Brexiters are dangerously wrong about security. We're better equipped to tackle terrorism voting to Remain.
In the lead up to the EU referendum on June 23, the issue of security has been a bête noir for various Leave campaigners, many seeking to use the ineffectiveness of various member states on counter-terrorism to reinforce their pro-Brexit arguments.
Mostly such claims revolve around the superiority of British security services vis-à-vis those of European neighbors, spurious arguments about immigration, and grandiose notions of our sovereignty.
It can’t be denied that British security services are among the best in the world and are undoubtedly advanced compared to our continental friends. Moreover, as the 7/7 attacks preceded recent mass-attacks in Paris and Brussels by approximately a decade, our counter-terrorism strategy is significantly ahead too.
These things together have fuelled claims that we are better off detached from largely inferior EU services.
Nonetheless, our counter-terrorism superiority should by no means obscure our determination to ensure a collective response towards the terrorist challenge. Counter-terrorism expert Peter Neumann rightly told Quilliam for our report ‘The UK and Terrorism: Is Britain Safer In or Out?’ that should a Brexit occur, ‘Brussels will still be two hours away from London’.
Brexit is not a means through which the terrorist threat will disappear and it won’t make us safer. Extremists currently residing in the UK as well as in EU member states like Belgium and France will continue to effectively communicate in borderless cyberspace and the unpoliceable dark net.
To prevent attacks and reduce the threat from radicalisation in the UK and abroad, we need to work with our neighbours, not isolate ourselves. Only through cooperation can we effectively prevent extremists in Belgium and UK cooperating and organising attacks; we need Europe if we are going to remain en garde.
In his recent attack on the EU, Boris Johnson accused European Courts of militating the UK’s ability to enforce border controls and effectively extradite terror suspects. It may be vote-winning rhetoric, but it is a dangerous argument to make if you look at the bigger picture of extremism and how we counter it.
The rationale for the ECtHR to stall extradition processes from the UK derived from the humanitarian circumstances that the suspected terrorists would have been subjected to.
Essentially, Brexit campaigners like Boris advocate bidding adieu to our most fundamental values in order to be able to subject terrorist suspects to torture. Imposing restrictions in our fundamental human rights would be illiberal and would feed right into the hands of extremists and their radicalising rhetoric.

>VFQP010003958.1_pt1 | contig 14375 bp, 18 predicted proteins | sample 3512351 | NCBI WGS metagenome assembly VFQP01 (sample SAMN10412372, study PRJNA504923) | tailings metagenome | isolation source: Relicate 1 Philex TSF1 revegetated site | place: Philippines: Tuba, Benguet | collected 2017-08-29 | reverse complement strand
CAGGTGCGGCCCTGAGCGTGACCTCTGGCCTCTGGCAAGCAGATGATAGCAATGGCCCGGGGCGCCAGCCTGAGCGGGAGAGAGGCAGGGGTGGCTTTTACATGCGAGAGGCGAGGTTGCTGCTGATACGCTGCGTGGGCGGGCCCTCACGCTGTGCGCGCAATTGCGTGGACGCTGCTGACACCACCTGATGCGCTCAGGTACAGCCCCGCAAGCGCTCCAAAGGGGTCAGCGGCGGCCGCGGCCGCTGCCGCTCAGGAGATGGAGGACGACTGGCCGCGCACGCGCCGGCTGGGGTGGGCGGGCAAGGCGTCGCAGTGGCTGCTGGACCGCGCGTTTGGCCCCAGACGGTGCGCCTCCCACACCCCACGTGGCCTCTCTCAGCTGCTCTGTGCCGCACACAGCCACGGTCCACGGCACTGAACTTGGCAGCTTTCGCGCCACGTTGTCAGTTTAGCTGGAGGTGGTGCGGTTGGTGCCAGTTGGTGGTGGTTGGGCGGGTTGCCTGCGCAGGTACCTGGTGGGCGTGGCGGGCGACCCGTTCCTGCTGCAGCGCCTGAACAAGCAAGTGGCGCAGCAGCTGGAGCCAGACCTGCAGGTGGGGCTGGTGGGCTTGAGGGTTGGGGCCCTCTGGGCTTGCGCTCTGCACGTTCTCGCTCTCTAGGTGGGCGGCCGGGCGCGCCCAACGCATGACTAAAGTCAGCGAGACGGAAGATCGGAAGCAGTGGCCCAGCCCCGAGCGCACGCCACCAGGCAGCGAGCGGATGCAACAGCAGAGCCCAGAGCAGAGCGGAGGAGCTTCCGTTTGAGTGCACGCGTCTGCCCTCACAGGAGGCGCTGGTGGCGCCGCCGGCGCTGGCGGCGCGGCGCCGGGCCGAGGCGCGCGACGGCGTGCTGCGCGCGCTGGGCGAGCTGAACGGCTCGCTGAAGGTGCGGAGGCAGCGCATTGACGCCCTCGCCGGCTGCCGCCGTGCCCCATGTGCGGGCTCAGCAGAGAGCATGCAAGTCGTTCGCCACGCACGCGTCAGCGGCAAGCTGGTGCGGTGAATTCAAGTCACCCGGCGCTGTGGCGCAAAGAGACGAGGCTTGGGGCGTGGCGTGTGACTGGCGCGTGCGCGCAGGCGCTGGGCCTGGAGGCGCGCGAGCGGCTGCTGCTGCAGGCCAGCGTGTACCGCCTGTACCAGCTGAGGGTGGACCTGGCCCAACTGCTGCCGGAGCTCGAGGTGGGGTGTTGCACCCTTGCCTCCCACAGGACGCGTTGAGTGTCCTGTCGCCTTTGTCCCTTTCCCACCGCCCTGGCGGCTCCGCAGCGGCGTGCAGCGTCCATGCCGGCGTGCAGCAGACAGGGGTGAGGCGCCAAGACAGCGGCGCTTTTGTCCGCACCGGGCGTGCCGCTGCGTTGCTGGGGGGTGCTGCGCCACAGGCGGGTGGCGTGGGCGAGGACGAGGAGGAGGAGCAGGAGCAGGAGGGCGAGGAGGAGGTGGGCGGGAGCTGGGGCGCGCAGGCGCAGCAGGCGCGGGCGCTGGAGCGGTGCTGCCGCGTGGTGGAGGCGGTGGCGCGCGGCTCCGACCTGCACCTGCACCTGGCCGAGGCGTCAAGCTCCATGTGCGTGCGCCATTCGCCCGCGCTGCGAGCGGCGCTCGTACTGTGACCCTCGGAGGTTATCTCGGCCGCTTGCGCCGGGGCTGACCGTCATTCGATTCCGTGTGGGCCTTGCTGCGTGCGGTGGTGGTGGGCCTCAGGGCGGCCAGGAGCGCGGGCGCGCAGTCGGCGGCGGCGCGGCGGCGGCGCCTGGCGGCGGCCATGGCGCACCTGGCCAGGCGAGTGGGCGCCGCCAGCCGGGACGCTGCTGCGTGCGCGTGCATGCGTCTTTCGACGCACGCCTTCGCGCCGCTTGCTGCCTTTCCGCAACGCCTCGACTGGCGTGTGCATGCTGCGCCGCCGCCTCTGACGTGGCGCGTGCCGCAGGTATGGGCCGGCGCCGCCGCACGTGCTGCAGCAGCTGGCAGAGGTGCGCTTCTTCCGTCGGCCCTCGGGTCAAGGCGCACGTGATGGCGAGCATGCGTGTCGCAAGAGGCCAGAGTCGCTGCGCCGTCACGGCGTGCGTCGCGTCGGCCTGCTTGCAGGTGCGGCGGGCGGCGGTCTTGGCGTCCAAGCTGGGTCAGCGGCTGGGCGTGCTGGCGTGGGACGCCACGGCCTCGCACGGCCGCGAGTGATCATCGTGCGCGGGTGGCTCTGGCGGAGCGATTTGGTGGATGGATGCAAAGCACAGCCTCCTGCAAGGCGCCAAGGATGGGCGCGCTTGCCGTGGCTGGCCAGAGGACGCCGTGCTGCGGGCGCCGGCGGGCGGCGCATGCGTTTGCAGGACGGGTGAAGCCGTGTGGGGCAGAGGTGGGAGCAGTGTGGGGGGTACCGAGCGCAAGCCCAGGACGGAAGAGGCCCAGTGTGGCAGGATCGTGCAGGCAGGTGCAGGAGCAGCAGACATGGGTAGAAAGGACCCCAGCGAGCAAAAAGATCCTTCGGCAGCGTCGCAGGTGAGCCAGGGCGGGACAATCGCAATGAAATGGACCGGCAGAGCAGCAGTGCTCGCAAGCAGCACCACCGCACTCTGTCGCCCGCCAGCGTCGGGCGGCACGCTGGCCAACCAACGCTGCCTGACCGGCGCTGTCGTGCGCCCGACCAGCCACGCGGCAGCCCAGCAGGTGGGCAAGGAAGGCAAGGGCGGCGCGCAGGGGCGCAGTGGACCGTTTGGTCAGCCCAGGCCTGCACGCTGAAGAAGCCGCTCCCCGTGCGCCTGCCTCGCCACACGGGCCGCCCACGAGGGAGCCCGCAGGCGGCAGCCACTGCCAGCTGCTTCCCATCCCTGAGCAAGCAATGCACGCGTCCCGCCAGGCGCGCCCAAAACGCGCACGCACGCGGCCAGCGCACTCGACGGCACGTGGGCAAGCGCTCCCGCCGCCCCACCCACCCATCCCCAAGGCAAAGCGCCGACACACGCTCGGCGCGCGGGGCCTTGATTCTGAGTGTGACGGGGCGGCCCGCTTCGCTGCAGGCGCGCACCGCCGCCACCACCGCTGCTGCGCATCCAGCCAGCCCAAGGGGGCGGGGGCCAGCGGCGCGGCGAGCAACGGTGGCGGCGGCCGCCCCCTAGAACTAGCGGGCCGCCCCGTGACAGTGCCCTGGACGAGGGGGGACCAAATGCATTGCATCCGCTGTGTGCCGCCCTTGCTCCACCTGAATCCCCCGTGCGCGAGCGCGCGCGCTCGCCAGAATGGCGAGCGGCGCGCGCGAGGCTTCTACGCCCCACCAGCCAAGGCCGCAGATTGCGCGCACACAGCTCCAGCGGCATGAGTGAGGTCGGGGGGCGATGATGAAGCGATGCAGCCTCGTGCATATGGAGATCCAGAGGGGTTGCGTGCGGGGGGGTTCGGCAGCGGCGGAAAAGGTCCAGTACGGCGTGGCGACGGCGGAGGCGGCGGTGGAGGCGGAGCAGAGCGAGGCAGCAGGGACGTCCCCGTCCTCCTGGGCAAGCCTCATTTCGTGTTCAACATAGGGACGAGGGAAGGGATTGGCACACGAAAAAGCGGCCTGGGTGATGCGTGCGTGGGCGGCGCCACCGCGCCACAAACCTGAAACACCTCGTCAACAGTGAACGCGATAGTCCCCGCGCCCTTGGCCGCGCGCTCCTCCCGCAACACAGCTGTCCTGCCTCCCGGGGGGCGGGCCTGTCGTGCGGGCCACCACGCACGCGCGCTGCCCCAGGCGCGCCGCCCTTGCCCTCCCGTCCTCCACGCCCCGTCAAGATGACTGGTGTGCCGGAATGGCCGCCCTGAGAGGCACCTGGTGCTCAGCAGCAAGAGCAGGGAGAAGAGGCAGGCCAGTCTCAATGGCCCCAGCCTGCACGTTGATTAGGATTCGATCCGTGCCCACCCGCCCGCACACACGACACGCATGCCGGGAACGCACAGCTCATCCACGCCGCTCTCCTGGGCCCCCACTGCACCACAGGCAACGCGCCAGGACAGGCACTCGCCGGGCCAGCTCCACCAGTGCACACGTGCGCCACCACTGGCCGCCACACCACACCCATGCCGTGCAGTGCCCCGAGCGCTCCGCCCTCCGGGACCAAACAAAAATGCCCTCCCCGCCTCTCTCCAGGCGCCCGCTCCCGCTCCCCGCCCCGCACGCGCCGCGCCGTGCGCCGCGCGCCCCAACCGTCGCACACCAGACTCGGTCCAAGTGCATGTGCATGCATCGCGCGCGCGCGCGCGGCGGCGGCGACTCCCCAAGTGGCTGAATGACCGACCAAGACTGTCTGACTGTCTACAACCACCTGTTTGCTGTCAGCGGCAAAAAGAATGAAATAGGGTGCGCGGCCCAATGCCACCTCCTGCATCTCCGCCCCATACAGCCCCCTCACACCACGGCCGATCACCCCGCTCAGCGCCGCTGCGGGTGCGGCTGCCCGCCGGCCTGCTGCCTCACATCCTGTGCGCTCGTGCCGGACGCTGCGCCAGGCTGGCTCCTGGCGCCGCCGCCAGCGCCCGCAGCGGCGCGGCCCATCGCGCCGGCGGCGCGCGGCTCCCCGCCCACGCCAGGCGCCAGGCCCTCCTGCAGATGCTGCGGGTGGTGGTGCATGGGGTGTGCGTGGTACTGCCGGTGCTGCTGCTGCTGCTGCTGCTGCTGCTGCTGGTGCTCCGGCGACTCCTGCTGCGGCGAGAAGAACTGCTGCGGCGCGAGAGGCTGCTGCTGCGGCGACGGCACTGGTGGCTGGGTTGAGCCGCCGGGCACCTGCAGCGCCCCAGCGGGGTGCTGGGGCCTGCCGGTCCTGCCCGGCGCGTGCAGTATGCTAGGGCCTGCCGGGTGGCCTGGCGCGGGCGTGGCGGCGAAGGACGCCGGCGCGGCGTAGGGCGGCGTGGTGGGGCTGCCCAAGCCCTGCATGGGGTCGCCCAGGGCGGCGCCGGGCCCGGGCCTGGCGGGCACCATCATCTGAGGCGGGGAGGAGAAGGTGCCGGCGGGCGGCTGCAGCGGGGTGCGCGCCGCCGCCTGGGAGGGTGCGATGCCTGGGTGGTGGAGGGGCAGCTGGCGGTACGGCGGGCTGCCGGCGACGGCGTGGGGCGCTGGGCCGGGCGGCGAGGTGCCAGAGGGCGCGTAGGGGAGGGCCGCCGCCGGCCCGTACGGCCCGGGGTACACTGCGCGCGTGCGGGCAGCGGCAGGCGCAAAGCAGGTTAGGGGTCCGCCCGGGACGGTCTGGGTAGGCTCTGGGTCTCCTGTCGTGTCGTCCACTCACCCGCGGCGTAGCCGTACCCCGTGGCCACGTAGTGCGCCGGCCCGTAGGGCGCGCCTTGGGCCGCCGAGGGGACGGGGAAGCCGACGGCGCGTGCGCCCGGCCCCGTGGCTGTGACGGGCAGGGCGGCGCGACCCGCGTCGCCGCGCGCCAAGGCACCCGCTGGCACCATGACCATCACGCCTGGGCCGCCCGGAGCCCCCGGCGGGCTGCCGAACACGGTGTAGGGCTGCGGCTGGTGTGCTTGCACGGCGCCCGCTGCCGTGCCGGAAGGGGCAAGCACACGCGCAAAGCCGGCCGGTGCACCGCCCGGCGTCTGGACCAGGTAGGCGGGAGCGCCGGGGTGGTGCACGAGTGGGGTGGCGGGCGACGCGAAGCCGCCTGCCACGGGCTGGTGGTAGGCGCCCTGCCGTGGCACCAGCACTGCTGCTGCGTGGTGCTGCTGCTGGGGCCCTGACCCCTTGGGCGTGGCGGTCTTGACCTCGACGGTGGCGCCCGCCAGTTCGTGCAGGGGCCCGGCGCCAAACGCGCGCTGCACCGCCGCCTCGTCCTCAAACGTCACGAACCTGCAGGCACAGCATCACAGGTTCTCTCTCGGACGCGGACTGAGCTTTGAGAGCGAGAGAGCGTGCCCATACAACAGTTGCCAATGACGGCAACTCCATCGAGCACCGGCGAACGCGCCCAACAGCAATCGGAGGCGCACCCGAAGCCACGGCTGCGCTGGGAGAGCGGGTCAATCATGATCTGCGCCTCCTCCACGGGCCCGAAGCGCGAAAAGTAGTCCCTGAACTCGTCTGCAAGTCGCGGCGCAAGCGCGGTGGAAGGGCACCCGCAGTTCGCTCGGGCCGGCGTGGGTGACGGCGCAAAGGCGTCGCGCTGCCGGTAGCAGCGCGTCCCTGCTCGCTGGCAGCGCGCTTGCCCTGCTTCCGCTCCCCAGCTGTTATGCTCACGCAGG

Boris isn’t alone in putting votes ahead of values. By linking immigration with the threat of incoming terrorists posing as refugees, Iain Duncan Smith suggests that ‘the present status of the open border we have…does actually leave that door (to Paris-style attacks) open.’
Au contraire: there is very little evidence to suggest ISIS are using this strategy, and the UK’s opt-out of Schengen effectively renders such arguments invalid by obliging passport controls on any individual entering the UK.
More importantly, and much to our perpetual embarrassment, the UK is an exporter of terrorism, not an importer.
Londonistan’s protagonists Abu Qatada and Abu Hamza plus the Raqqa-bound ‘Beatles’ and co remind us that terrorist threats primarily stem from within rather than without.
We should be concerned with preventing British radicals like Jihadi John from leaving rather than Syrian refugees from entering, and should prioritise supporting European neighbours in the same – for that, we’ve got to be round the table, not kicking it over.
Essentially, the extremist threat faced by European countries is one no country can overcome without effective cooperation, and certainly EU platforms like Terrorism and Radicalisation (TERRA) and the Radicalisation Awareness Network (RAN) will help us in the long-term struggle against extremism of all kinds.
They see a full spectrum solution, just as the UK does, and we’d do well to lead in an area where we are strong. They promote best practice, much of which comes from the UK, and help to ensure an innovative, flexible variant of multilateral cooperation on counter-extremism.
As much as the EU needs superior British counter-terrorism expertise, it also needs our counter-extremism superiority, and the UK profits from leading in both fields, given the transnational nature of the current threats.
Lastly, and perhaps most importantly, the growing tide of Islamist radicalisation and jihadist violence will not be stopped solely by pulling up the drawbridge or even by standing up to say what we are against as a nation, but by standing shoulder to shoulder with allies to say what we are for.
We are for liberal democracy and it is incumbent on us to defend and promote the single biggest liberal democratic project going, n’est-ce pas?
Jonathan Russell is Head of Policy at Quilliam
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